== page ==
All toddlers have an internal sleep clock, which for some means getting up in the wee hours of the morning. If you are a night owl or just don’t want to get up at 5 a.m., this can be exhausting. However, you can teach your child to use a sleep clock to determine whether it’s time to get out of bed. If it’s too early, your toddler can learn to play independently in her bed until it’s time to get Mom up.
Picture clocks work for young children who can’t recognize numbers yet. Instead of a digital clock, a picture clock might have a picture of the moon if it’s time to stay in bed or a sun if it’s time to get up. You can program the clock for your own schedule. Teach your tot to stay in bed and play quietly if the moon is still on the clock. Similar clocks may use colors instead of pictures to let little ones know if it’s time to get up.
Some digital toddler clocks are easy for children to read. They are designed for little ones who can recognize numbers. These clocks are solidly built and aren’t easily reset by curious fingers, although this can make it annoying for parents to program them! The numbers are large. You can teach your tot to play in bed until the number starts with a 6 or 7, depending on your schedule. If you tot doesn’t recognize numbers yet, you can tape a “7” next to the clock so she can match them. This type of clock transitions well into her school years, when she’ll need an alarm clock to get up in time.
Projection Alarm Clocks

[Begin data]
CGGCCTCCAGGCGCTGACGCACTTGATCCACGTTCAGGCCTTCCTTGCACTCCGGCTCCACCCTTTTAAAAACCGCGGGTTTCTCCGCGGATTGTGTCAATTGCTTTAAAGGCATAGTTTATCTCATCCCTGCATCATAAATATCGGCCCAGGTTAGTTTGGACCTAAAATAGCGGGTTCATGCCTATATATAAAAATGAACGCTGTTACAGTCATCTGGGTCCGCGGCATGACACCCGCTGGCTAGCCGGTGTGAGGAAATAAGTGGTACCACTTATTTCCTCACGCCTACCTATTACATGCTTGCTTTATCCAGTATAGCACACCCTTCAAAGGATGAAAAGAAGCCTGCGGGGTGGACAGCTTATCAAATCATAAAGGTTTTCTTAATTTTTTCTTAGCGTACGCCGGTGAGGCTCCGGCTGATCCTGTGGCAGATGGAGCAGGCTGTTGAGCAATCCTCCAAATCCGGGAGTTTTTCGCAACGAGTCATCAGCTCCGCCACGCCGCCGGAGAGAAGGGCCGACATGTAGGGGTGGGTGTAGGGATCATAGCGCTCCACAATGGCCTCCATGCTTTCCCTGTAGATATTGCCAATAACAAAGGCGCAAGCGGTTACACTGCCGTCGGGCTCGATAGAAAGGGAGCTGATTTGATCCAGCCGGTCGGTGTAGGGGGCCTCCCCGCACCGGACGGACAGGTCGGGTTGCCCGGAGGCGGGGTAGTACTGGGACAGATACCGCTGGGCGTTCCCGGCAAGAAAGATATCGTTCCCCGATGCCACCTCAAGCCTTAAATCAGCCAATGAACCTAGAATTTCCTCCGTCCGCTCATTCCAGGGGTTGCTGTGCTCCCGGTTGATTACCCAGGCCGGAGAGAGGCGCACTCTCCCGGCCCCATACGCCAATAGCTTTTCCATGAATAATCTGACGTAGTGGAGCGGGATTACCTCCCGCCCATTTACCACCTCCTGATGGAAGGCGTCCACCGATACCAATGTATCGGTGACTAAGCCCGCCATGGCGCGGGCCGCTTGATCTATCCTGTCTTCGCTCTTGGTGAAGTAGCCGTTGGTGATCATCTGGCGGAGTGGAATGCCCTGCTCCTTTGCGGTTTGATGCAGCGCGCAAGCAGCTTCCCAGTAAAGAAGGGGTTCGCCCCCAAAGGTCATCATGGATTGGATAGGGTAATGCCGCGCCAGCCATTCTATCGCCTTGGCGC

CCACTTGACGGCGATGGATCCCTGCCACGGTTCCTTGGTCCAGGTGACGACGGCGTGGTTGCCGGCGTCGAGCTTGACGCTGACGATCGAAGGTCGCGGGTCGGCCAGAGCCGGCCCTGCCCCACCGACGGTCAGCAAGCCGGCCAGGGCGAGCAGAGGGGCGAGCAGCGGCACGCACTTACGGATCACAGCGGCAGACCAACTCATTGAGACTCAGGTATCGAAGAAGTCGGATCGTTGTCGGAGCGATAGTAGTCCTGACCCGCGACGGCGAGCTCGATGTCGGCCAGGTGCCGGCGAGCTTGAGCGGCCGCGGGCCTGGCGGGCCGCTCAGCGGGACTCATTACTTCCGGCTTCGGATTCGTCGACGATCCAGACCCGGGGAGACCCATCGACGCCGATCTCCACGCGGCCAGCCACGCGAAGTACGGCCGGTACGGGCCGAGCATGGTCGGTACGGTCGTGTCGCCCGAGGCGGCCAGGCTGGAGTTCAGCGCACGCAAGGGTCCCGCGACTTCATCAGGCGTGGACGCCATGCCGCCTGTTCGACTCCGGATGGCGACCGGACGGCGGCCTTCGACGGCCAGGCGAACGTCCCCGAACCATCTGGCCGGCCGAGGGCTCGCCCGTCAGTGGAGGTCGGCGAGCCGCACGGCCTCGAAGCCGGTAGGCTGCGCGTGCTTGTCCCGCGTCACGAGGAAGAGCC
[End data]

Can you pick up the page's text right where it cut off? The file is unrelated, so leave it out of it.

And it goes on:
A few alarm clocks project images or numbers onto the ceiling. This can be helpful because it gives early risers something to look at when they first wake up. They might project the time or pictures of the solar system. Little ones can easily see the time when they wake up and will know if it’s time to get up. You can also use the alarm to cue your child. For example, if the numbers are projected on the ceiling, it’s time to get up. Otherwise, she can keep her sleepy self in bed.
Early risers can add stress to already exhausted parents. Some toddlers just don’t want to sleep in and will get up at 5 a.m., regardless of what time you went to bed. If you are dealing with an early riser, take action to keep her asleep longer by making sure her room is dark and quiet. Use heavy curtains to block out the light and talk to your neighbors if their dog barks early in the morning. Make sure your little one is well-fed the day before so she doesn’t wake up hungry, and be patient if she is sick or teething. Soon enough she will be in school and will be happy to get a little extra rest.
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